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Letter No. 4 of Joseph R. Smallwood on Confederation



Editor Daily News,

Dear Sir,


I propose in this installment to conclude my partial list of the benefits which we would derive from Confederation. It should be understood that what I am listing here are the schemes and projects of a Dominion Government character that would apply automatically to the Province of Newfoundland, and whose benefits would extend to this Province.


A Dominion Act of 1939 set up a scheme to enable the Dominion Minister of Labour to help the Provincial Governments to carry on vocational and apprenticeship training amongst the youth of Canada. Ten-year agreements are made between the Dominion and the Provinces, the Dominion paying fifty-per-cent. of the cost of training schemes connected with:


(a) Development of the natural resources of the Province;

(b) Apprenticeship training,

(c) Vocational education on the secondary school level.


The Dominion also contributes to the cost of pre-employment training for apprentices over sixteen years of age, for full or part-time instruction in practical work and related technical subjects, and for indentured apprentices.


The Dominion has granted as much as half-a-million dollars a year to these schemes; and proposes, with Provincial co-operation, to make the amount much more.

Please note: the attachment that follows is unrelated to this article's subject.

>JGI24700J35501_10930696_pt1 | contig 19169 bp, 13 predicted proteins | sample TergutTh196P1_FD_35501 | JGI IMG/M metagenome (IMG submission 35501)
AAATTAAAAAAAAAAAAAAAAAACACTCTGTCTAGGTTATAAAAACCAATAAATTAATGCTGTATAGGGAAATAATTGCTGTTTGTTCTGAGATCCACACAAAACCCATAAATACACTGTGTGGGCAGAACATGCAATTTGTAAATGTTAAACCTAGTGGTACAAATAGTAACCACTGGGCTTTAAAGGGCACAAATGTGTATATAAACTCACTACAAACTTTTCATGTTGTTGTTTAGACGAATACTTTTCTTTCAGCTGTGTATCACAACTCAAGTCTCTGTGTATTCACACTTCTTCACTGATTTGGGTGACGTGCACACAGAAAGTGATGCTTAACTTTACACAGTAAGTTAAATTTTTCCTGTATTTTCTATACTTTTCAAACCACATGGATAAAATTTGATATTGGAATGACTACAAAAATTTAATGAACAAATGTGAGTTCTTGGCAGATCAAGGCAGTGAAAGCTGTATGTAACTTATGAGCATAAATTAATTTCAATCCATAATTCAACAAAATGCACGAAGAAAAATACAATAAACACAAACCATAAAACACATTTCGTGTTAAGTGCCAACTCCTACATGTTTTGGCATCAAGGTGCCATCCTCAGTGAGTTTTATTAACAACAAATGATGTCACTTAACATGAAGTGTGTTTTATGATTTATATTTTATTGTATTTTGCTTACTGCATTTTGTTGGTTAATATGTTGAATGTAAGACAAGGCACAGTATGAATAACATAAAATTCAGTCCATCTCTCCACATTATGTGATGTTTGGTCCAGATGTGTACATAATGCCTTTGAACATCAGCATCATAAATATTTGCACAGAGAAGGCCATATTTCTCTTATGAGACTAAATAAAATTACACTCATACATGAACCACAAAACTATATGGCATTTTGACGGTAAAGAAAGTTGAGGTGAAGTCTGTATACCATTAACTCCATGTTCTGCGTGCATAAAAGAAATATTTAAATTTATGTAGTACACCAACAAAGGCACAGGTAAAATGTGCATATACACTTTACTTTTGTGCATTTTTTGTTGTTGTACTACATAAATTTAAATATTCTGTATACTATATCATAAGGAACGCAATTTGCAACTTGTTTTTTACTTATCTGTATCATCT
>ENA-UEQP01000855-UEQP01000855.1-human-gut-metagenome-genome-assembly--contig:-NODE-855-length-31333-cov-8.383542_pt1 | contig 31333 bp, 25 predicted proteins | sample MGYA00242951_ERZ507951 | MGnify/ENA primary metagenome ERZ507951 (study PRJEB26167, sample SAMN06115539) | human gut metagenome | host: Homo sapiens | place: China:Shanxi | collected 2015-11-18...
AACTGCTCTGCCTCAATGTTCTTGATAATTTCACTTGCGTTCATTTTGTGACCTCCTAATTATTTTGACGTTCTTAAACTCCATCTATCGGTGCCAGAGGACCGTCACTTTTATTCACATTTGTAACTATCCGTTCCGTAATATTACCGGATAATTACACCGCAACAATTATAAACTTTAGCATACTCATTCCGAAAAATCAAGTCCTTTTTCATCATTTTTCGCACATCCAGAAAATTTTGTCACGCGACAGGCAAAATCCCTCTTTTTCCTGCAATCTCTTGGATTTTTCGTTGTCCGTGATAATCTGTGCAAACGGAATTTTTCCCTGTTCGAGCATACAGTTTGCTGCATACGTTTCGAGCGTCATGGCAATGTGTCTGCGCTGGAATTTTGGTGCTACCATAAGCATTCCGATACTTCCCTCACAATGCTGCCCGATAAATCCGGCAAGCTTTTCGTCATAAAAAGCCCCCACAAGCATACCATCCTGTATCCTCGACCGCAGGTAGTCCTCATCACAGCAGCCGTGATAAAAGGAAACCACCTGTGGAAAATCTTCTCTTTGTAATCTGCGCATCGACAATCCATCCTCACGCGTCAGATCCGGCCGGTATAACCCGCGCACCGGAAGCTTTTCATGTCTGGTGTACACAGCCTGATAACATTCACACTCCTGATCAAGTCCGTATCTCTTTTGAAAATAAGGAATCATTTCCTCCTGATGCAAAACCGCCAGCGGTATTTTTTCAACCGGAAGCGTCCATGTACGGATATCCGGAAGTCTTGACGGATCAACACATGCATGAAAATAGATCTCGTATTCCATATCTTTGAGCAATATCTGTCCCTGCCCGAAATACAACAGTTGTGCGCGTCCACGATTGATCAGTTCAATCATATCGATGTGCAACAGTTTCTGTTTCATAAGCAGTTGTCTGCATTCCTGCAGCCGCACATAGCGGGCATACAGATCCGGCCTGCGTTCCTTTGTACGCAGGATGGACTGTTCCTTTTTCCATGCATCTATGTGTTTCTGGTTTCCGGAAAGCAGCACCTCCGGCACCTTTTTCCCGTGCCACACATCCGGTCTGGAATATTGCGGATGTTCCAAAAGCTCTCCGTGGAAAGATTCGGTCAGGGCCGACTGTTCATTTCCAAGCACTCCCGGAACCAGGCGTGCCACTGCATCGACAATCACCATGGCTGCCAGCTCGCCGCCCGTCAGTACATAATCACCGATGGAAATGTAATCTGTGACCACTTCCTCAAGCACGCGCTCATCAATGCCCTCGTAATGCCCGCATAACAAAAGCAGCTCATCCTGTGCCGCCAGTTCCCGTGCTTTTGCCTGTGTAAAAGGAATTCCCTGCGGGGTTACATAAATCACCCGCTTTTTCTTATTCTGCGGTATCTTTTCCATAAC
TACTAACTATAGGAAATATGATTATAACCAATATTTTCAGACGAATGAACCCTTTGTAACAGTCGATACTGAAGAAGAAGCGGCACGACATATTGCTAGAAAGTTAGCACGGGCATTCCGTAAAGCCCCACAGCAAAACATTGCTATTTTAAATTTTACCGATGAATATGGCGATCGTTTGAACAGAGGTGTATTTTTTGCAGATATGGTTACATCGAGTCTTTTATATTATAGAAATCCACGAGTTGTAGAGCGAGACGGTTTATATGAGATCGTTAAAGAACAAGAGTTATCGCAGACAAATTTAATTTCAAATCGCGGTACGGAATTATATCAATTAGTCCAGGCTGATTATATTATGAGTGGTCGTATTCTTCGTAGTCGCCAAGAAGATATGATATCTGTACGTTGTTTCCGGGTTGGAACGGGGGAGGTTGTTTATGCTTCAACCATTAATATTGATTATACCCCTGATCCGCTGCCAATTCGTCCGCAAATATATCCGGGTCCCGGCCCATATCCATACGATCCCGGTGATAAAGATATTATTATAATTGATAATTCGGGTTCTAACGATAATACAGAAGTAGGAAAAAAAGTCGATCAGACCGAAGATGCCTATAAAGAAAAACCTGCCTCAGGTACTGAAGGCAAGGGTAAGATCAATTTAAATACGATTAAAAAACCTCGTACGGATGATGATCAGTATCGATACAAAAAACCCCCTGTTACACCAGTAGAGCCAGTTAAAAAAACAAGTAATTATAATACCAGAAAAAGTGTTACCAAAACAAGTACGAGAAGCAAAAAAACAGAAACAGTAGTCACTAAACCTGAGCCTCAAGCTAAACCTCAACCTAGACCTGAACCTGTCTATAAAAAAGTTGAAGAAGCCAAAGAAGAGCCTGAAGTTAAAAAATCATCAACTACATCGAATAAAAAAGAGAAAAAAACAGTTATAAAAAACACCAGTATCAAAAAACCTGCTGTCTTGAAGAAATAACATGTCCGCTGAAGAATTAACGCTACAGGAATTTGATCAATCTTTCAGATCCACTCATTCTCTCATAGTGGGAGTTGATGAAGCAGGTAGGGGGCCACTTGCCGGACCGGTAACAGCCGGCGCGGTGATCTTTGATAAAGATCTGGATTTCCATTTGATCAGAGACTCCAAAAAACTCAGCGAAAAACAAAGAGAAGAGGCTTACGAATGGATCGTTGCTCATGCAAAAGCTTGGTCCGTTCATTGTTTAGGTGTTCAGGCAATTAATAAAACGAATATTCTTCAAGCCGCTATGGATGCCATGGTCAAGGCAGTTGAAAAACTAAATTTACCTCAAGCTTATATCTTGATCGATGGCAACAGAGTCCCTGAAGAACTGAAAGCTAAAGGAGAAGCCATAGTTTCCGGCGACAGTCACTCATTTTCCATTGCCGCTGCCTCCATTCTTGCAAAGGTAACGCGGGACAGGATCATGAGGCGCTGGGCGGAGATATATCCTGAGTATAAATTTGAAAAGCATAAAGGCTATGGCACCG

The Dominion Government, through its Department of Transport, would take over full responsibility for building and maintaining all defence bases and airports in Newfoundland - other than the American bases, which are an American responsibility.


In civil aviation Newfoundland would become integrated with Canada 's vast and expanding system, which is already one of the world's greatest.


The Province of Newfoundland would automatically go into the National Conference on Agriculture, which exists to coordinate agriculture policy. The Dominion Minister of Agriculture is chairman and the Provincial Ministers of Agriculture, heads of agricultural colleges, representatives of research councils, and of railways, etc., are members.


There is also the Dominion Agricultural Advisory Committee, on which representatives, of farmers' organizations throughout the Provinces are members.


The Dominion Government may be counted upon to take over our Demonstration Farm, and to enlarge and improve it considerably.


Newfoundland would of course receive the full benefit of the work of Dominion fishery research and scientific experimentation. Employees of our Provincial Fisheries department would be appointed Federal officers for the purpose of the Meat and Canned Food Act, and the Fish Inspection Act.